P. falciparum Malaria in a Man with Sickle Cell Disease, Four Years after Exposure

Abstract & Commentary

By Michele Barry, MD, FACP, Dr. Barry is a Professor of Medicine and Public Health; Director of International Health Program, Department of Medicine, Yale University School of Medicine, New Haven, CT.

Dr. Barry reports no financial relationships relevant to this study.

This article originally appeared in the October 2008 issue of Travel Medicine Advisor. It was edited by Frank Bia, MD, and peer reviewed by Philip Fischer, MD. Dr. Bia is Professor of Geographic and Laboratory Medicine, Co-Director, Tropical Medicine and International Travelers' Clinic, Yale University School of Medicine, and Dr. Fischer is Professor of Pediatrics, Department of Pediatric and Adolescent Medicine, Mayo Clinic, Rochester, MN. Dr. Bia is a consultant for Pfizer and Sanofi Pasteur, and receives funds from Johnson & Johnson, and Dr. Fischer reports no financial relationships relevant to this field of study.

Synopsis: A case of symptomatic P. falciparum malaria manifested itself four years after a visit to an area of malaria endemicity in an 18-year-old male with sickle cell disease. The exceptionally long incubation period raises questions of how and where P. falciparum parasites could reside for several years before causing disease.

Source: Greenwood T, et al. Plasmodium falciparum malaria 4 years after exposure in a man with sickle cell disease. Clin Infect Dis. 2008;47:e39-41.

An 18-year-old man from togo was admitted to a hospital in Sweden with a three-day history of chest, stomach, and back pain, with recurrent episodes of sweating and fever. He was known to have hemoglobin SC disease and splenomegaly; he was admitted for presumed sickle cell crisis. Fever continued despite intravenous antibiotics and fluids. Results of bacterial cultures of blood, nasopharynx, urine, and stool specimens were normal, as were results of serological tests for Epstein-Barr virus and cytomegalovirus. A blood smear revealed P. falciparum in < 0.01% of erythrocytes, with large ring forms noted on the peripheral smear, but also a few trophozoites, schizonts, and gametocytes. PCR analysis, performed by two methods, confirmed the presence of P. falciparum. A species-specific PCR test detected only one clone of P. falciparum. The patient was treated successfully over three days with oral atovaquone/proguanil.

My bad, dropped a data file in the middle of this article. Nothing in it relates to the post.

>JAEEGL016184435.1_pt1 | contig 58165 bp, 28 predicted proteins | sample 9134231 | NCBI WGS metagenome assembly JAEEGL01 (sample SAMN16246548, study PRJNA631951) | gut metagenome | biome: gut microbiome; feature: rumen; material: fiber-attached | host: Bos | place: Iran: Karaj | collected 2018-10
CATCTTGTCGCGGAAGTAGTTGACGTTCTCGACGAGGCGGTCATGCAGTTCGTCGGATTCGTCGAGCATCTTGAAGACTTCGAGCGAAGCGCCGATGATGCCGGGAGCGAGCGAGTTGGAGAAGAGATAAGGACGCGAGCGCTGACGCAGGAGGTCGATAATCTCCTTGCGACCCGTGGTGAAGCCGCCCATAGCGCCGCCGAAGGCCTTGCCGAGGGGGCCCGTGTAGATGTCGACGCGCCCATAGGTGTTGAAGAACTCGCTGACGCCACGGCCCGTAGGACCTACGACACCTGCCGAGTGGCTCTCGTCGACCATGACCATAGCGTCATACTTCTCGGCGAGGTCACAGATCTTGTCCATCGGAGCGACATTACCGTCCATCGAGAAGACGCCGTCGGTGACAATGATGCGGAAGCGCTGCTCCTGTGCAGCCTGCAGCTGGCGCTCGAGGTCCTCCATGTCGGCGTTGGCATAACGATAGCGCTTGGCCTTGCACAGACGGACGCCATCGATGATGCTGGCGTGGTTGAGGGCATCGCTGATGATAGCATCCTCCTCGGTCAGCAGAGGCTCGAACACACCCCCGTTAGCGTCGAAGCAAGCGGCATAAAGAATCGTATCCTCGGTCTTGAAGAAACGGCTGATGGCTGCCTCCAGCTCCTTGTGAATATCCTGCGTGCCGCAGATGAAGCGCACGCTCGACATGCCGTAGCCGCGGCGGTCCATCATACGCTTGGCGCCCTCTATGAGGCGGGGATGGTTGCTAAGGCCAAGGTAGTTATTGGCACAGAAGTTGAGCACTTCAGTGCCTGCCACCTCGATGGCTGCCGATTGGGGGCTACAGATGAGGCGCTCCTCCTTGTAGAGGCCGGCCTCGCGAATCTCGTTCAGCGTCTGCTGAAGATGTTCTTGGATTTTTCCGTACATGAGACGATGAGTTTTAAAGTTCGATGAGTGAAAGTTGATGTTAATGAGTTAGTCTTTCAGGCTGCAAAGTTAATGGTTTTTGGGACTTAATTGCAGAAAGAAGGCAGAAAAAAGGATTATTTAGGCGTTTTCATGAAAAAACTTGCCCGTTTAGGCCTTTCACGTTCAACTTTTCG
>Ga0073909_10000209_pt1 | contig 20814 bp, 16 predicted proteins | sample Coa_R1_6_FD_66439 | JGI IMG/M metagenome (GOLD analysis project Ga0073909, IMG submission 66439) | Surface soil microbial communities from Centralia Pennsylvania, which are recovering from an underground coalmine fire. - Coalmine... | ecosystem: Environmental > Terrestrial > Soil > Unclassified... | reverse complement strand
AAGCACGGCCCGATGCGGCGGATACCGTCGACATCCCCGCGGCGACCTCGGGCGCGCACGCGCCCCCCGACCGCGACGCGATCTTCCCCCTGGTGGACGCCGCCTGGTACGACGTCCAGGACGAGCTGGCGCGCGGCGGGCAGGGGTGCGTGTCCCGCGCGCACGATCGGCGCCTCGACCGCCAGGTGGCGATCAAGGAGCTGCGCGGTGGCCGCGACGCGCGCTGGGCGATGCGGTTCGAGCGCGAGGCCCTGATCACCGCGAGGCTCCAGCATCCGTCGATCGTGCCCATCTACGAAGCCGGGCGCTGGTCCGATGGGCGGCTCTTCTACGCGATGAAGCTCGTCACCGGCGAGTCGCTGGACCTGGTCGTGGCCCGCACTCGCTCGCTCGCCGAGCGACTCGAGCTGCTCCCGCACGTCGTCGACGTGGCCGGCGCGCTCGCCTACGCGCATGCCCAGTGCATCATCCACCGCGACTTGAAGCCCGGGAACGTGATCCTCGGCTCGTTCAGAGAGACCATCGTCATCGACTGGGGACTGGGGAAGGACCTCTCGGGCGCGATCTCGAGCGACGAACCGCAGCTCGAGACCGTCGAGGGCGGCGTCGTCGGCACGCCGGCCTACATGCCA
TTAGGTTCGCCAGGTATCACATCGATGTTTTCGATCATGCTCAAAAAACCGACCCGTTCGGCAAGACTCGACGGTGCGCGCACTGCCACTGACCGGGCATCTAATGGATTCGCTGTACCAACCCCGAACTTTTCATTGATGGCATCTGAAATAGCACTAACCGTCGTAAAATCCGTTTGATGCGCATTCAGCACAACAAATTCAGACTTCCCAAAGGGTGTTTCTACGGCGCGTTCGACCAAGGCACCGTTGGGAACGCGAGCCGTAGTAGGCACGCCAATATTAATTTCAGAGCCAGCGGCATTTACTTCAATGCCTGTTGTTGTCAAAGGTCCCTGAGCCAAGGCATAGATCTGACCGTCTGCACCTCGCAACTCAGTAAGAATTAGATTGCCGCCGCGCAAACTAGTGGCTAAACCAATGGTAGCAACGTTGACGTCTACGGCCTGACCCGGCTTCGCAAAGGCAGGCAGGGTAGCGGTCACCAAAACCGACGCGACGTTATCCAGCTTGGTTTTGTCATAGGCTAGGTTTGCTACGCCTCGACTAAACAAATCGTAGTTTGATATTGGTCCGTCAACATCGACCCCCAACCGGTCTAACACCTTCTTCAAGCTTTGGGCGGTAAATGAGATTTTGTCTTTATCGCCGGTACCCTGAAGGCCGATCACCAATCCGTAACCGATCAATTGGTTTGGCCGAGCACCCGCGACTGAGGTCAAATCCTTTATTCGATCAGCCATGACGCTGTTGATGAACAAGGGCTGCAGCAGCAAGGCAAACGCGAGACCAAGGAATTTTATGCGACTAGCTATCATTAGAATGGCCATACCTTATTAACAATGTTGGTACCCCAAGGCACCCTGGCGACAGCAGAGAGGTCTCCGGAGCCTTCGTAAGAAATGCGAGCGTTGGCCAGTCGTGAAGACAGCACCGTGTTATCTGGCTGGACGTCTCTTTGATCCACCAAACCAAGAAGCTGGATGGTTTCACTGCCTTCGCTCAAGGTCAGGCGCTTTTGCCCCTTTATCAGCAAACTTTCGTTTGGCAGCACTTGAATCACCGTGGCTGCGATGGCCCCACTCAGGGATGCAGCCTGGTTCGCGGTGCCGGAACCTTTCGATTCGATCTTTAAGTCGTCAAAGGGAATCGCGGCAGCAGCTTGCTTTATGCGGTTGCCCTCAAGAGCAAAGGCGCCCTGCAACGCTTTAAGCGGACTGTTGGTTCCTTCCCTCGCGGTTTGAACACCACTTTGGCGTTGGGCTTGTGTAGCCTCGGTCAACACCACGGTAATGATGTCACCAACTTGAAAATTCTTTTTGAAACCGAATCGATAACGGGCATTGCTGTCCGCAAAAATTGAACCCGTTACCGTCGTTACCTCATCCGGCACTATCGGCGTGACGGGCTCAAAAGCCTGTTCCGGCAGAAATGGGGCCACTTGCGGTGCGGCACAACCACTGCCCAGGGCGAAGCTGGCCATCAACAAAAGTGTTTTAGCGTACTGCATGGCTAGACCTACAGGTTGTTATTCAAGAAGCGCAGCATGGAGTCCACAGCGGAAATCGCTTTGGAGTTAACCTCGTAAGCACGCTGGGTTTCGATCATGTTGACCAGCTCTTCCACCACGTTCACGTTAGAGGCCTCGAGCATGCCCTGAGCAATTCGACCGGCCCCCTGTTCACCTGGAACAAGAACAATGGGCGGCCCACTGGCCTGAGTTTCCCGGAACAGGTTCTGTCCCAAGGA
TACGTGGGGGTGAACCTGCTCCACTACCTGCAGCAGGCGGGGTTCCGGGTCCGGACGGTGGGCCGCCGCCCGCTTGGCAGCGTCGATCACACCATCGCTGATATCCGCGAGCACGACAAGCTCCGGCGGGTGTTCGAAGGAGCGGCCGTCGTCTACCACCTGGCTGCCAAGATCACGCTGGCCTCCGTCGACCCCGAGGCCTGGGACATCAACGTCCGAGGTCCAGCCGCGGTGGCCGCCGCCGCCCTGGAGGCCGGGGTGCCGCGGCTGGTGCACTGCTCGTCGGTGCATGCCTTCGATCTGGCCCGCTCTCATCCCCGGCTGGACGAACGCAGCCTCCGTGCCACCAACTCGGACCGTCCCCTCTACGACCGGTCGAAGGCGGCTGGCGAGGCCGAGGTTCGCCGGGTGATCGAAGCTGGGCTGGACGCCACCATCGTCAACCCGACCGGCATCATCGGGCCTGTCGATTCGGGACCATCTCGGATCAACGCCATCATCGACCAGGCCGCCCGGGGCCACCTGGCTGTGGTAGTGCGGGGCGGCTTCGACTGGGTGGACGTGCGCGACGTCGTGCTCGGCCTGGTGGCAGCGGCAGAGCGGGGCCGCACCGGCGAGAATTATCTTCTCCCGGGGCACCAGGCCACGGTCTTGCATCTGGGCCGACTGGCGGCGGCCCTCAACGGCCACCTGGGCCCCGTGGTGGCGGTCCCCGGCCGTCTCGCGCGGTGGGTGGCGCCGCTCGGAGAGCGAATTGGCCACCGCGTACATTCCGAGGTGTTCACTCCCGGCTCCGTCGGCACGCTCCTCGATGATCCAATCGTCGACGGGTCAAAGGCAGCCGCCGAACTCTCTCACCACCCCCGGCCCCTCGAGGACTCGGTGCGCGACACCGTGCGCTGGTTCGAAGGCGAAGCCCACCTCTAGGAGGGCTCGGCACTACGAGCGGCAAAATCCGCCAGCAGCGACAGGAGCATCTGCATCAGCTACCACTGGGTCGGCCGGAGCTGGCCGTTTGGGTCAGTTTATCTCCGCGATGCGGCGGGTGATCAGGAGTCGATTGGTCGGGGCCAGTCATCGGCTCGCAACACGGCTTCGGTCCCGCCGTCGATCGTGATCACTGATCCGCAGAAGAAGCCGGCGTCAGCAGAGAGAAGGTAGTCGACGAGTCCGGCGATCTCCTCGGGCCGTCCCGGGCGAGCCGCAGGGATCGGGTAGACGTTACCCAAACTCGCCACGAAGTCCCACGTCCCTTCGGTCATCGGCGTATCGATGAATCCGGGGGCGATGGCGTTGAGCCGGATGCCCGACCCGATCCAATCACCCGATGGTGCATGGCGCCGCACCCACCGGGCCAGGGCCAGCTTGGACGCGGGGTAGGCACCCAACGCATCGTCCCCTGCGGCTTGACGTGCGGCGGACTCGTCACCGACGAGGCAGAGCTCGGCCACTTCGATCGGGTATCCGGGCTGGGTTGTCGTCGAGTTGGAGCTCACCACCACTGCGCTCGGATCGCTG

The patient was born in Togo but had lived for the past 14 years in Sweden. His last visit to Togo was four years prior to hospital admission. The patient had taken mefloquine prophylaxis weekly during this visit, but he recalled one episode of fever during which he was treated with a different antimalarial, and then continued taking mefloquine again. He had not received blood transfusions, visited an airport, nor been living close to anyone in Sweden with malaria. Blood smear specimens saved as part of a routine hematologic exam four years before the trip to Togo were reanalyzed and found to be negative for parasites. Greenwood et al postulate that this case demonstrates clinical symptoms that can develop from a chronic infection with P. falciparum.

Commentary

This is a very unusual case! In contrast to P. vivax and P. ovale, P. falciparum, and P. malariae infections do not have dormant liver hypnozoite stages in their life cycles. P. malariae infections may have very long incubation periods — as long as several decades — but it is not clearly understood where the parasites reside. P. falciparum-associated malaria usually presents in > 95% of cases within two months of exposure.1 Resistance to malaria associated with sickle cell trait (genotype AS) has been offered as an example of genetic selection for more than half a century. Nevertheless, the mechanism of malaria resistance remains the subject of considerable debate. Abnormal hemoglobins (S, C, E) lead to a "balanced polymorphism" within malaria-endemic areas, in that they are associated both with a reduction in the number of homozygous individuals whose life expectancy is limited by vaso-occlusive crisis or infections and with an extension of the duration of life of heterozygous individuals due to protection against severe malaria. Individuals in malaria-endemic areas who have sickle cell anemia or sickle cell trait have reduced levels of parasitemia when compared to individuals with normal AA hemoglobin.2,3 Longitudinal cohorts of children followed with sickle cell trait have revealed that levels of parasitemia are lower in AS individuals during the first two years of life, and AA children are more often hospitalized with malaria.3 This differential protection by sickle cell trait against malaria is most marked in the first five years of life.4